Standard Name: Eliot, George
Birth Name: Mary Anne Evans
Self-constructed Name: Mary Ann Evans
Self-constructed Name: Marian Evans
Self-constructed Name: Marian Evans Lewes
Pseudonym: George Eliot
Pseudonym: Felix Holt
Married Name: Mary Anne Cross
GE , one of the major novelists of the nineteenth century and a leading practitioner of fictional realism, was a professional woman of letters who also worked as an editor and journalist, and left a substantial body of essays, reviews, translations on controversial topics, and poetry.
|Connections Sort descending||Author name||Excerpt|
|Cultural formation||Barbara Leigh Smith Bodichon||
By December 1860 BLSB was sufficiently interested in Roman Catholicism (to which Bessie Rayner Parkes later converted) to write about her interest to George Eliot , who responded with sympathy but a clear statement of...
|Cultural formation||Rose Macaulay|
Theodore Watts-Dunton 's tribute in the Athenæum recalled a noble band of women represented by George Eliot , Mrs. Webster, and Miss Cobbe , who, in virtue of lofty purpose, purity of soul, and deep...
|death||Edith J. Simcox||
Her ashes were buried with her mother at Aspley Guise, nine miles south of Bedford. The remains of her friend Elma Stuart lie beside those of George Eliot , an honour which she...
|death||George Henry Lewes||
GHL , writer and partner of George Eliot , died at The Priory, near Regent's Park.
Ashton, Rosemary. G. H. Lewes: A Life. Clarendon Press, 1991.
|Dedications||Jane Hume Clapperton||
She dedicated the book to the memory of my early teachers, George Eliot and James Cranbrook , as well as her friend the author George Arthur Gaskell .
Clapperton, Jane Hume. Scientific Meliorism and the Evolution of Happiness. Kegan Paul, Trench & Co. , 1885.
As a child KC loved Victorian stories for girls—Frances Hodgson Burnett 's A Little Princess and The Secret Garden, Sarah Chauncey Woolsey (or Susan Coolidge)'s What Katy Did, and Louisa May Alcott
At university, she was President of both the student Music and Socialist societies, as well as a member of the Students' Union Council.
BR later found that her education slowed her development as a writer...
Gilbert, Sarah. “Bernice Rubens”. Cardiff University Magazine, No. 1.
|Education||Simone de Beauvoir||
SB knew her alphabet at three, and learned to read quickly once she suddenly perceived that the letters were symbols.
Later, the scanty resources of my city childhood could not compete with the riches...
Beauvoir, Simone de. Memoirs of a Dutiful Daughter. Kirkup, JamesTranslator , Penguin, 2001.
It was, she said later, through reading that I passed from childhood to adulthood, first through a chance encounter with Eliot 's Adam Bede (and that was the end of the school stories)...
|Education||L. M. Montgomery||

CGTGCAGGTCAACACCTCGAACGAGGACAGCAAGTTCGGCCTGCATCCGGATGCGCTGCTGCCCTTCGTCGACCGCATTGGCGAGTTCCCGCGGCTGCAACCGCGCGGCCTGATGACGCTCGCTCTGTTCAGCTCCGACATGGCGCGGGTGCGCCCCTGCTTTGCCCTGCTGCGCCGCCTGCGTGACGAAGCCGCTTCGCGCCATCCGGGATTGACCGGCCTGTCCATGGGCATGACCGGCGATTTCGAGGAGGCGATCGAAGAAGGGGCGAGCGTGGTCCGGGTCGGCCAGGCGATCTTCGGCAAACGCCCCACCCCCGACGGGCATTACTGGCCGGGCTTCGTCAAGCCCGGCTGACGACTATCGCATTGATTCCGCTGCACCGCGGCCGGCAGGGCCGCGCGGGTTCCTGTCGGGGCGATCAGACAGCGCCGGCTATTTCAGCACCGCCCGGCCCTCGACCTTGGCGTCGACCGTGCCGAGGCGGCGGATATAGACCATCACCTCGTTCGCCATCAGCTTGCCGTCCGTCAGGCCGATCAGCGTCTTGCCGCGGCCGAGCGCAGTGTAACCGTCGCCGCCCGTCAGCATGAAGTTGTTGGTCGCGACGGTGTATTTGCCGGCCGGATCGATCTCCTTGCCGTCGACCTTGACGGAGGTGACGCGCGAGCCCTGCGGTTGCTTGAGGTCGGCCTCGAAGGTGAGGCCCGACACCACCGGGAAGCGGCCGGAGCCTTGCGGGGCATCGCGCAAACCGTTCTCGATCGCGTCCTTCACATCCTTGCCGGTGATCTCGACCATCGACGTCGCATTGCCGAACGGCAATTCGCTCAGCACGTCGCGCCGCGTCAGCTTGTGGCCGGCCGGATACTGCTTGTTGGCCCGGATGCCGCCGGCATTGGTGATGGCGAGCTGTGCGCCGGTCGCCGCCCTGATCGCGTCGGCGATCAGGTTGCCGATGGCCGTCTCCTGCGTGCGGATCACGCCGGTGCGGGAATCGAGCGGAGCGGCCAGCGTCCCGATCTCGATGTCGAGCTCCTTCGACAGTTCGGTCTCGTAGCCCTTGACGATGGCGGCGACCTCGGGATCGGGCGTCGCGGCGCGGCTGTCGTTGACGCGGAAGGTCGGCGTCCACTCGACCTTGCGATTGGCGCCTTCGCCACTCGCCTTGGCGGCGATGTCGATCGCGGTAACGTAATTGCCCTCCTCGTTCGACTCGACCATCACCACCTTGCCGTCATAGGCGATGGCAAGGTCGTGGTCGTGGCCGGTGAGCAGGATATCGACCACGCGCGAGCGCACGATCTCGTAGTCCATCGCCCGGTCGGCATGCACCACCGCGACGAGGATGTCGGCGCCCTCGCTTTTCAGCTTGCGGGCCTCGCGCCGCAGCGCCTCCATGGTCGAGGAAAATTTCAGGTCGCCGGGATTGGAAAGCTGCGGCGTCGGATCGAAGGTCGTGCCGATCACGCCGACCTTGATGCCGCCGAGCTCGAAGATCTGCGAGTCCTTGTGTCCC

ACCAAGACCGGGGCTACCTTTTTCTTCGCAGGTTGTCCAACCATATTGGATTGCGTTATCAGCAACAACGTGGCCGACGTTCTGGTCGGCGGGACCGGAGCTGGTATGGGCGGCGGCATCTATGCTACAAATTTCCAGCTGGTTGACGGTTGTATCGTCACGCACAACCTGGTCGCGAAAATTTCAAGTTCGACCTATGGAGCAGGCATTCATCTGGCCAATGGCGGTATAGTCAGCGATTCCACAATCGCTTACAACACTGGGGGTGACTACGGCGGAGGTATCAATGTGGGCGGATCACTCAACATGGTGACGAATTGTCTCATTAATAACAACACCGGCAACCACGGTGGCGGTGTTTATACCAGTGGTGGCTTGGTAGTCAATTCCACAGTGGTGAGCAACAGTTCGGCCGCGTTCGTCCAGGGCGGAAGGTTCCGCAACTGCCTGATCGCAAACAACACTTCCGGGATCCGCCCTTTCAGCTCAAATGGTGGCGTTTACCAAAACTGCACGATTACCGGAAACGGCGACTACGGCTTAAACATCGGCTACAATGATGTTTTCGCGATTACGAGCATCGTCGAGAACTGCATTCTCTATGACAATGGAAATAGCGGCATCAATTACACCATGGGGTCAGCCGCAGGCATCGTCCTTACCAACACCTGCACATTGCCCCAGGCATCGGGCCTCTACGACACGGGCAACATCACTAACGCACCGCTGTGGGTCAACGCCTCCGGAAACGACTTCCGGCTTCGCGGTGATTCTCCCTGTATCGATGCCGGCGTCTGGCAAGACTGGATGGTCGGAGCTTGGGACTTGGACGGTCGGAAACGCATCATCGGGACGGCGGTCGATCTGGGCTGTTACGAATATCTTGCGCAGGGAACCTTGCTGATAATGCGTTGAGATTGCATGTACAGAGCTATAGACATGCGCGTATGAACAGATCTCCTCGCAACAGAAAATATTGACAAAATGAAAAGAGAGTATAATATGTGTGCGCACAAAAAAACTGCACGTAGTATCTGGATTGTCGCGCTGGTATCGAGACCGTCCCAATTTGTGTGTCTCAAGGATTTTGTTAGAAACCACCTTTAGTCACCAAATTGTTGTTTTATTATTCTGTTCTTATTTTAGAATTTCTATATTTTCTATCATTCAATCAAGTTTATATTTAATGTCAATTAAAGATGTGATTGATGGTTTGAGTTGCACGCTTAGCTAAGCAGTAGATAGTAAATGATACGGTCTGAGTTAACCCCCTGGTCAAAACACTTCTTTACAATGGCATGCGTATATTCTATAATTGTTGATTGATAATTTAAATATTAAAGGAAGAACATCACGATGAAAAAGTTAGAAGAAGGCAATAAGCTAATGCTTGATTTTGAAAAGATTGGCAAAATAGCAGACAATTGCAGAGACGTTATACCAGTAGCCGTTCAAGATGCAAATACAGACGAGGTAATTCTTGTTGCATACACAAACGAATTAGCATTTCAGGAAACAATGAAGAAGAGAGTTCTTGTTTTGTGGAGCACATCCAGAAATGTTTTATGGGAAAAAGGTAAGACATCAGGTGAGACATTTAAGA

LMM attended a one-room schoolhouse across the road from her grandparents' farmhouse, completing her time there in 1892. The following year, she went to the Prince of Wales College in Charlottetown for teacher training. Her...
|Education||C. E. Plumptre||
Though nothing is know of CEP 's early education, in later life she kept an extensive library. On visiting her, Frederick James Gould noted that it was selected and arranged in an impressive order which...
Between 1 January and 30 June 1897, her reading included but was not limited to the following: Charlotte Brontë , Lady Barlow (a commentator on Charles Darwin ), Dinah Mulock Craik , George Eliot ,...
She was, however, always reading as a child: she and her sister had few books, but knew by heart whole chapters of the ones they did have. As a child Susan hated Mrs Mortimer 's...
|Education||Sarah Orne Jewett||
She read extensively as a child, and came early to authors as diverse as Jane Austen , George Eliot , Margaret Oliphant , Henry Fielding , Laurence Sterne , Elizabeth Gaskell and Harriet Beecher Stowe
Giovanni Boccaccio worked at his cycle of tales entitled (from the fact that the stories are told over the course of ten days) the Decameron. It was first translated into English in 1620.
In a bonfire of the vanities in Florence, Italy, Girolamo Savonarola destroyed texts by Ovid , Dante , Boccaccio and others.
Baruch or Benedictus de Spinoza 's Ethics, probably his most important text, was published shortly after his death at the age of forty-four.
The Christian Observer was launched, as a journalConducted by members of the established church with the aim of combating Methodism and other Dissenting sects as well as radicalism and scepticism.
The first issue of Blackwood's EdinburghMagazine appeared; founder William Blackwood intended to offer Tory competition to the liberal Edinburgh Review.
The English Gypsy, or Roma, population was grouped by authorities with all nomadic or vagrant peoples, who were estimated by William Cobbett to number around 30,000.
The first issue of the successful annual gift bookThe Keepsake appeared; lavish production and distinguished contributors raised the price of this and other such publications to a guinea.
22 March 1832
Johann Wolfgang von Goethe died at Weimar in Germany in his early eighties.
Chisholm, Hugh, editor. Encyclopaedia Britannica. Cambridge University Press, 1911.
Ludwig Feuerbach published Das Wesen des Christentums, an influential philosophical work demythologising Christianity.
Chartist uprisings took place in London, Glasgow, and Manchester.
French medical researcher Charles-Edouard Brown-Séquard experimented with the effects of blood transfusion on the responsiveness of nerves in human corpses.
Publisher John Chapman purchased the Westminster and Foreign Quarterly and began issuing it as the Westminster Review (which, twenty-eight years and several mergers back, had been its original name).